False claims about mRNA vaccines resurface in response to bird flu research

Researchers at the University of Pennsylvania are developing an mRNA vaccine for the H5N1 bird flu. The vaccine—which was tested in mice and ferrets but has not yet gone through clinical trials—could help manage the bird flu outbreak in birds and cattle and prevent human infections. In response to news articles and news videos about this vaccine, some social media users are claiming that mRNA vaccines are unsafe and that “Mnra should be banned!!”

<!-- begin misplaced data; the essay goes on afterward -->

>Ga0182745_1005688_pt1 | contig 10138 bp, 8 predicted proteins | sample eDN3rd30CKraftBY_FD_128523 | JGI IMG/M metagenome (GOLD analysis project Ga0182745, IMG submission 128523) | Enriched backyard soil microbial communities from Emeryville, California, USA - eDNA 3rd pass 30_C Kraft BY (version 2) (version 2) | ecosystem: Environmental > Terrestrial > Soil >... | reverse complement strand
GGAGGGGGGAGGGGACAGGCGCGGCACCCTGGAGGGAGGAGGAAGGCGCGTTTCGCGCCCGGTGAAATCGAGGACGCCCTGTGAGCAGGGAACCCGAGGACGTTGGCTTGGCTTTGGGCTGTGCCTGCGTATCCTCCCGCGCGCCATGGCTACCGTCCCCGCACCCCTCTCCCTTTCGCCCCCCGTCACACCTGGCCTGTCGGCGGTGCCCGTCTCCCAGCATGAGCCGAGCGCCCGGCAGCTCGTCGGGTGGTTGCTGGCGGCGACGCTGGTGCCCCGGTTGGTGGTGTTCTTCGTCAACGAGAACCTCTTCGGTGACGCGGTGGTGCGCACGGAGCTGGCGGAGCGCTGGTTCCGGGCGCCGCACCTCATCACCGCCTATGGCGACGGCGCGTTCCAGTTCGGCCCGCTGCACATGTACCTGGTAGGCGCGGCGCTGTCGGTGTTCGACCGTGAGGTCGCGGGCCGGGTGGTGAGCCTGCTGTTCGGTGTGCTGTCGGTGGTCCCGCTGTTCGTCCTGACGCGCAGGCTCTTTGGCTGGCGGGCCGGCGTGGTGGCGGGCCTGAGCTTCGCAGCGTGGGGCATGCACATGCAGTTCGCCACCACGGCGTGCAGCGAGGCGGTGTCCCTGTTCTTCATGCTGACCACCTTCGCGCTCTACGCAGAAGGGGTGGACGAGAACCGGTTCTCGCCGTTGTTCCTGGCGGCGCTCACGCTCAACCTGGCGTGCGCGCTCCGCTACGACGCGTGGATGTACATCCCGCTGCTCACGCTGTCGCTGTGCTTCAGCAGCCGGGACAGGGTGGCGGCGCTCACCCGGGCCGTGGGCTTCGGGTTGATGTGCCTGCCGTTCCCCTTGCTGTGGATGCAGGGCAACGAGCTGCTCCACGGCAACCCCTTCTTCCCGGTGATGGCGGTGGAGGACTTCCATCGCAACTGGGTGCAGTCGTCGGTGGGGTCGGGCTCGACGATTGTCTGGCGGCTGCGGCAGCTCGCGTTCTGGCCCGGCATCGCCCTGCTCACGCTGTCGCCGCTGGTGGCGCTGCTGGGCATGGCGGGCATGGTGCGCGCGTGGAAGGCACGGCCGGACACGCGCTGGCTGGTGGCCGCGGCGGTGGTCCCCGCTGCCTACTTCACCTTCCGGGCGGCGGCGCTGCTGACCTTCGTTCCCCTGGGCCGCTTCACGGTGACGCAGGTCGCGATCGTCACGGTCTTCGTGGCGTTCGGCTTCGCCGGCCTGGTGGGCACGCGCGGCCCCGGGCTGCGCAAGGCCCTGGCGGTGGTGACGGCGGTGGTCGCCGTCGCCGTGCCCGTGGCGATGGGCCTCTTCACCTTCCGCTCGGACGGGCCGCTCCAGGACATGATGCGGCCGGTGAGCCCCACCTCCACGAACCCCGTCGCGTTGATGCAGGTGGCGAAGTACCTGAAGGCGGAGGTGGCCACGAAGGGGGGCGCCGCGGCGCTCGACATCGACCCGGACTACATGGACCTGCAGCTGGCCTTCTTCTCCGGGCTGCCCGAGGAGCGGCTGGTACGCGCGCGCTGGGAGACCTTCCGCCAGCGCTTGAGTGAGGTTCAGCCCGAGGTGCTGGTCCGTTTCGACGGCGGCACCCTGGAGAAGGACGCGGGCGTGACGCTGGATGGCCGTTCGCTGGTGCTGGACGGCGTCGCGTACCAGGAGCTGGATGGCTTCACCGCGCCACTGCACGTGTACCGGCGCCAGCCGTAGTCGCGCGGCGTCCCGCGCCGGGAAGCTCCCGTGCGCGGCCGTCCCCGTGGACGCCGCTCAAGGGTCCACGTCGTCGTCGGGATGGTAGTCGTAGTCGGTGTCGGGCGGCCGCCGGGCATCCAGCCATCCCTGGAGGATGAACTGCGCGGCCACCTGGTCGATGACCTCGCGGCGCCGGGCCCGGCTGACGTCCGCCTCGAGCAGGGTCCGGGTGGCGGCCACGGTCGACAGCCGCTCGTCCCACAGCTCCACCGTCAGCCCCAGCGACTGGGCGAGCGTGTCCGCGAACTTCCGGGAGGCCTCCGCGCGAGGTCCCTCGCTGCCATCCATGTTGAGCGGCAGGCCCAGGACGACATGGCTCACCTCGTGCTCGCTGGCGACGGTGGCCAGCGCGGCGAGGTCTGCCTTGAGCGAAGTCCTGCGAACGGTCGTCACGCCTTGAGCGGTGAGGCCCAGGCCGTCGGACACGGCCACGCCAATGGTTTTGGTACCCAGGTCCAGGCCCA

Recommendation: Social media posts promoting false claims about mRNA vaccines and bird flu may undermine patients’ perception of the safety of mRNA vaccines and may discourage patients from following current and future public health guidance about bird flu. Messaging may emphasize that while human cases of bird flu are extremely rare, researchers have been monitoring the evolution of the disease and have started to develop new vaccines in the event of a possible outbreak among humans. University of Pennsylvania researchers began developing an mRNA bird flu vaccine because “mRNA vaccines are easily and quickly adapted to protect against different strains of influenza viruses, and don’t require eggs for their development.” All vaccines—including mRNA vaccines—are rigorously tested using strict safety standards before becoming available to the public. Over the past four years, mRNA COVID-19 vaccines have been studied and monitored in millions of people worldwide, and there is no evidence linking them to widespread health issues or deaths. In fact, mRNA COVID-19 vaccines have saved millions of lives. The CDC recommends mRNA COVID-19 vaccines for everyone 6 months and older.